Workers also get benefits packages worth $50,000 per year, according to the association’s 2007 report.

Occupier Media Roundup for January 17th - January 19th

Here’s what The Occupier thinks you should be reading:

How Occupy helped labor win on the West Coast

Defiance of labor law and movement support yield a union victory in Washington state


Earlier this month longshore workers in Washington state reached a contract with a boss that has spent the past year fighting to keep their union out.  That company, the multinational EGT, sought to run its new grain terminal in the town of Longview, as the only facility on the West Coast without the famously militant International Longshore and Warehouse Union (ILWU).  A victory by EGT would have emboldened employers up and down the coast to seek to free themselves of ILWU influence.  And if the union — with the help of the Occupy movement — had not defied the law, EGT would have succeeded.

The Longview struggle began last March when, after initial discussions with ILWU Local 21, EGT announced its intention to run its new grain terminal without them.  The ILWU held protest rallies, and joined the Port of Longview’s lawsuit charging that EGT was bound by the union’s contract with the publicly owned port.  The union may have had a good legal case.  But so did Washington’s Boeing workers when their boss blamed their strikes for its decision to take new work to South Carolina. Boeing mostly got away with it anyway.

Rather than putting all their faith in the law while EGT did its work without them, ILWU members chose to get in the company’s way.  Literally.  Beginning in July, union members blocked railroad tracks to prevent grain shipments from passing.  According to media reports, workers also tore down fencing and dumped grain.  Police charged that workers threw rocks at them; labor denied members were violent, and charged that police beat and pepper-sprayed workers without justification.  The ILWU did not formally endorse its members’ actions, but its international president was among the dozens arrested.  In September, 200 union members and supporters lined up outside the building housing the sheriff’s office and announced they had arrived to turn themselves in for nonviolently defending their jobs.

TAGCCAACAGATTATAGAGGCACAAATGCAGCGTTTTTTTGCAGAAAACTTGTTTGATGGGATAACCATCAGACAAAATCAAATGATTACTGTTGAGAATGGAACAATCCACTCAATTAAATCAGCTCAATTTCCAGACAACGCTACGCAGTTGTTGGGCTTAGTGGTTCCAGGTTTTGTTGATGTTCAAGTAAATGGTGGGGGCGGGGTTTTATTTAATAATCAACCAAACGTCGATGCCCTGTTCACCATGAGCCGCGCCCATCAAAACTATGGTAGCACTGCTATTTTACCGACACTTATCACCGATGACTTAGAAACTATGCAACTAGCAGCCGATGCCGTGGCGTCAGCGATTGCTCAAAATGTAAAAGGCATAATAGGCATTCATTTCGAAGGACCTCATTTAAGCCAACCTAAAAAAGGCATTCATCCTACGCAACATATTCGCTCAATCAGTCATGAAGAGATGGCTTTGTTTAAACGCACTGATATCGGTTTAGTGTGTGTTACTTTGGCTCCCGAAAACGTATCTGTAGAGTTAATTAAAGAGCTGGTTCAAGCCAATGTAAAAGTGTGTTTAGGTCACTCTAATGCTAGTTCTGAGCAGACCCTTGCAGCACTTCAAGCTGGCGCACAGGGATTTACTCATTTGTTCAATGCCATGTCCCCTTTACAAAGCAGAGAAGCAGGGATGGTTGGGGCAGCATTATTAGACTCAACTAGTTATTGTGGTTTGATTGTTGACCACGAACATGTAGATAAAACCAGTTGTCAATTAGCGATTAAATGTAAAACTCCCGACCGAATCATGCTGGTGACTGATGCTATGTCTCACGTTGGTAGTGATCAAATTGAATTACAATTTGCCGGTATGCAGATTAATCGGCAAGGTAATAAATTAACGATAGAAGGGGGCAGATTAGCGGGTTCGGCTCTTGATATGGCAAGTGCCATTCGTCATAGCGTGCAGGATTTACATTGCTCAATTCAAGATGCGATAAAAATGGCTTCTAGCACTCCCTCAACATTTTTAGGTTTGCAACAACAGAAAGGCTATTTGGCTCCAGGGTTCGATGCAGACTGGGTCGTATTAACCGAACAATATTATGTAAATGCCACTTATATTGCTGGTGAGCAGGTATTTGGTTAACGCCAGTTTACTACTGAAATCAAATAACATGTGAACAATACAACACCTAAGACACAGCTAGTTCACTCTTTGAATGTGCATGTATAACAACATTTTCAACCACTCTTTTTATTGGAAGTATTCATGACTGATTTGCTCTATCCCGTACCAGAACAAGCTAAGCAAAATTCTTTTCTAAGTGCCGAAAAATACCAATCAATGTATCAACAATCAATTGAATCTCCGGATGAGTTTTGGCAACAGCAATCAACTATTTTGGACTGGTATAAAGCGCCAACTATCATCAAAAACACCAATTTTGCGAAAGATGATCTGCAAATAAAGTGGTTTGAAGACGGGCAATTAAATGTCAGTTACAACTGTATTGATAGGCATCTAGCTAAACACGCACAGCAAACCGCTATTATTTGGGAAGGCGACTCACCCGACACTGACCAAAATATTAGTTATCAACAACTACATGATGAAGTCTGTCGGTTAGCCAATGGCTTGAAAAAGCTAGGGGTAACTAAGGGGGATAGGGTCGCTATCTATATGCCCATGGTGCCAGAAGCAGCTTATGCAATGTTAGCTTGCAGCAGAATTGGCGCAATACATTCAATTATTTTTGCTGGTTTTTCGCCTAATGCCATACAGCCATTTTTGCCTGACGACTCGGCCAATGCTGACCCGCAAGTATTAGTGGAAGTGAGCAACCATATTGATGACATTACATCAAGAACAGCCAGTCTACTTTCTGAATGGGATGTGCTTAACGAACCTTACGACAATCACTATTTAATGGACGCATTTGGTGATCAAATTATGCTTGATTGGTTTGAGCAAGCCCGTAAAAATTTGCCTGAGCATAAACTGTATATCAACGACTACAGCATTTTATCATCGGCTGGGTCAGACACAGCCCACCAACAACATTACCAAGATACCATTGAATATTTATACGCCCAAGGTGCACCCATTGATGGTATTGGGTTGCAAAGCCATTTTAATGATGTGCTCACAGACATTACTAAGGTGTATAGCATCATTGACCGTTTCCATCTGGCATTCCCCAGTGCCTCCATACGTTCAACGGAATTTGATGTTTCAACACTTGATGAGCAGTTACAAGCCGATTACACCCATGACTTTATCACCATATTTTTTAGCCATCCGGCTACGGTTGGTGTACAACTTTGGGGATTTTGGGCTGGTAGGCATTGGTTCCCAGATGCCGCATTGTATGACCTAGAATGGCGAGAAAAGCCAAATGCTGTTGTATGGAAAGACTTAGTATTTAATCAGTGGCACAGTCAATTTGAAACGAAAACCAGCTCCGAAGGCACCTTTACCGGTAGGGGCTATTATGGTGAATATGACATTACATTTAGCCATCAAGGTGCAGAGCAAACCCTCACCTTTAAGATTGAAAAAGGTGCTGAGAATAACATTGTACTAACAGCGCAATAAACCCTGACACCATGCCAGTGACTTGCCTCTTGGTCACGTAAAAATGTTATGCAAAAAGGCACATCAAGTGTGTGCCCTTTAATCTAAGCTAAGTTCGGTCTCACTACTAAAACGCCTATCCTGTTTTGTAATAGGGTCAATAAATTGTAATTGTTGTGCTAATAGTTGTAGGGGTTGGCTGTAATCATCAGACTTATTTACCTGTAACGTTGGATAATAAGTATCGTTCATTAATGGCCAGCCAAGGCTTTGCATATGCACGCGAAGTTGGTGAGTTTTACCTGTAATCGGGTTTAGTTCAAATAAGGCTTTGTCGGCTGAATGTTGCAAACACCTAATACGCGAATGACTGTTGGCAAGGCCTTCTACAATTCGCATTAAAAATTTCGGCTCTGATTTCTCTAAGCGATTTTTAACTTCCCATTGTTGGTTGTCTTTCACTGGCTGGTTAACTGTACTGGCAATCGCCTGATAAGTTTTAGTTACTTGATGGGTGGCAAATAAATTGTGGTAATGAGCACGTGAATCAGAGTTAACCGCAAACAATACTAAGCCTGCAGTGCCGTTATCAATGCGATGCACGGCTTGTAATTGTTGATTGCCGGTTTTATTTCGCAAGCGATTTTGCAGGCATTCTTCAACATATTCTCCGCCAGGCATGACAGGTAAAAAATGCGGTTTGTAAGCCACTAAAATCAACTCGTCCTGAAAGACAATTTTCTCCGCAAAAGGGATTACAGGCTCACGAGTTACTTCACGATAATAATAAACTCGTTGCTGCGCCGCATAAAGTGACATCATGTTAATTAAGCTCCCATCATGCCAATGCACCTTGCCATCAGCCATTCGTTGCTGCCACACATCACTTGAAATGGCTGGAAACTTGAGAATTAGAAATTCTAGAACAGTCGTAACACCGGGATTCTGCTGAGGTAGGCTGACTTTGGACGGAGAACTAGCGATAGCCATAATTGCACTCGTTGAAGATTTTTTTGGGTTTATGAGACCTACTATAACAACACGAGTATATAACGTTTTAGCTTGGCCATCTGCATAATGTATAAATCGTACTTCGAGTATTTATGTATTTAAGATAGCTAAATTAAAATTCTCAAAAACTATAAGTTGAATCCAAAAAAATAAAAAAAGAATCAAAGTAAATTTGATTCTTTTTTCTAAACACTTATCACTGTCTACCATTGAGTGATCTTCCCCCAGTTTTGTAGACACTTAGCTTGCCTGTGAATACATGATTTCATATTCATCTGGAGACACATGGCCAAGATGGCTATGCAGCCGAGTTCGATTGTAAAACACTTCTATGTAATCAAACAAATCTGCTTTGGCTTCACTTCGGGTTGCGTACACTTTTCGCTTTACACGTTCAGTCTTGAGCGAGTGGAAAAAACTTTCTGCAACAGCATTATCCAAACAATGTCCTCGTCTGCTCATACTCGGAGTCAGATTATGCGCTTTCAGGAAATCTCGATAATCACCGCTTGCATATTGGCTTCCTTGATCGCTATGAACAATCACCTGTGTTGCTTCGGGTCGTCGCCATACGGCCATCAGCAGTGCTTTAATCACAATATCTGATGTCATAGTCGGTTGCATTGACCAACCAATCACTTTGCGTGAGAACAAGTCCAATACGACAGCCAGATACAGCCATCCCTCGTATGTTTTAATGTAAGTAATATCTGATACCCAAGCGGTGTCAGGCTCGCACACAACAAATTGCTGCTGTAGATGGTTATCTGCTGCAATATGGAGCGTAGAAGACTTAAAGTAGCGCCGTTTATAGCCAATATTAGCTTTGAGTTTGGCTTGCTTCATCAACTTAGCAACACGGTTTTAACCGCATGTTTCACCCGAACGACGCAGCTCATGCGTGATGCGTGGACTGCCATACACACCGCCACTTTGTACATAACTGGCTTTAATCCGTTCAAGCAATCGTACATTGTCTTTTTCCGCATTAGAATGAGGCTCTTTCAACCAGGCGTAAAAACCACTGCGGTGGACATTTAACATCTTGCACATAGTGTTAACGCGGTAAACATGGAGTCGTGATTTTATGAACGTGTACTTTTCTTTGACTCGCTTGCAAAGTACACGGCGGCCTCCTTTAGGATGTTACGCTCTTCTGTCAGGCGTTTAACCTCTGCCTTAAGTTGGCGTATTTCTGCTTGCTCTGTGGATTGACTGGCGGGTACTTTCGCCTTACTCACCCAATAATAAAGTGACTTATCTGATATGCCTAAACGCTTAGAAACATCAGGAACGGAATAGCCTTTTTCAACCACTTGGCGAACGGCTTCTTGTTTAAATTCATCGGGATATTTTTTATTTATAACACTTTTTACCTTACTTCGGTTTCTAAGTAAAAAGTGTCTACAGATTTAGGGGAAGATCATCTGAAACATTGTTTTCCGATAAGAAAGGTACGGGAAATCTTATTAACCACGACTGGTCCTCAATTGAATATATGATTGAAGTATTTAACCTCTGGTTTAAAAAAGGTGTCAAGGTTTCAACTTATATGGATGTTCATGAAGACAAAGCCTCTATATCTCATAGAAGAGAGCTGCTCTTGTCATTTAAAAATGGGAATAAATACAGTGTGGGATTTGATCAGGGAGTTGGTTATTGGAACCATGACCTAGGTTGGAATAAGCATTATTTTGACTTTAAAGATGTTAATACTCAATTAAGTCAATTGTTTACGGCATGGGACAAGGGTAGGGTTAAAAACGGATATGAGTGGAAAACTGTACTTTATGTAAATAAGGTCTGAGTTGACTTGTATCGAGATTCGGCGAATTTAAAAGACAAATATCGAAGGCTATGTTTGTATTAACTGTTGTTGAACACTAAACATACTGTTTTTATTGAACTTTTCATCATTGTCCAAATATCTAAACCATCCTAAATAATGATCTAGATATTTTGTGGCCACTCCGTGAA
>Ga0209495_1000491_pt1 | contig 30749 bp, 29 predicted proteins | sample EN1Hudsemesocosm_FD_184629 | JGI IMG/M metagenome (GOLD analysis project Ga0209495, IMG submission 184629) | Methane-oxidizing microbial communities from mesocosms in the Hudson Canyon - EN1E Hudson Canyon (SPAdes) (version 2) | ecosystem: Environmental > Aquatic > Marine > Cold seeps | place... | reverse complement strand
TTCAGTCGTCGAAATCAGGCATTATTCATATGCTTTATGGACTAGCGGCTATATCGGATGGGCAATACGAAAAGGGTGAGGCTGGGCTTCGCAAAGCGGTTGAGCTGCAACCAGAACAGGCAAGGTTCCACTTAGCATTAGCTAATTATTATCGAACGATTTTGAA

Keep reading

SOLIDARITY FOREVER! Union Dispute, Turning Violent, Spreads and Idles Ports

from the New York Times

The busy ports of Seattle and Tacoma, Wash., were shut down on Thursday as an increasingly violent dispute between unionized port workers and the owner of a grain export terminal in Longview, Wash., spilled over to the other facilities.

About 500 longshoremen stormed the new $200 million terminal in Longview before sunrise Thursday, carrying baseball bats, smashing windows, damaging rail cars and dumping tons of grain from the cars, police and company officials said.

Later in the day, more than 1,000 other longshoremen shut down the ports of Seattle and Tacoma by not coming to work.

Officials with the International Longshore and Warehouse Union, while claiming they had not authorized the actions in Seattle and Tacoma, said the ports would reopen on Friday.

Members of the union are livid that the Longview terminal’s owner, EGT, is seeking to export grain without reaching an agreement with the union. Instead, EGT hired a contractor that uses workers from another union

“It’s certainly getting more and more violent,” said Jim Duscha, police chief of Longview, a small community almost 40 miles down the Columbia River from Vancouver, Wash. “The terminal’s security guards were outnumbered by people with baseball bats. People were busting windows out of the guard shack. They took a security guard out of his rig and drove it into a ditch.”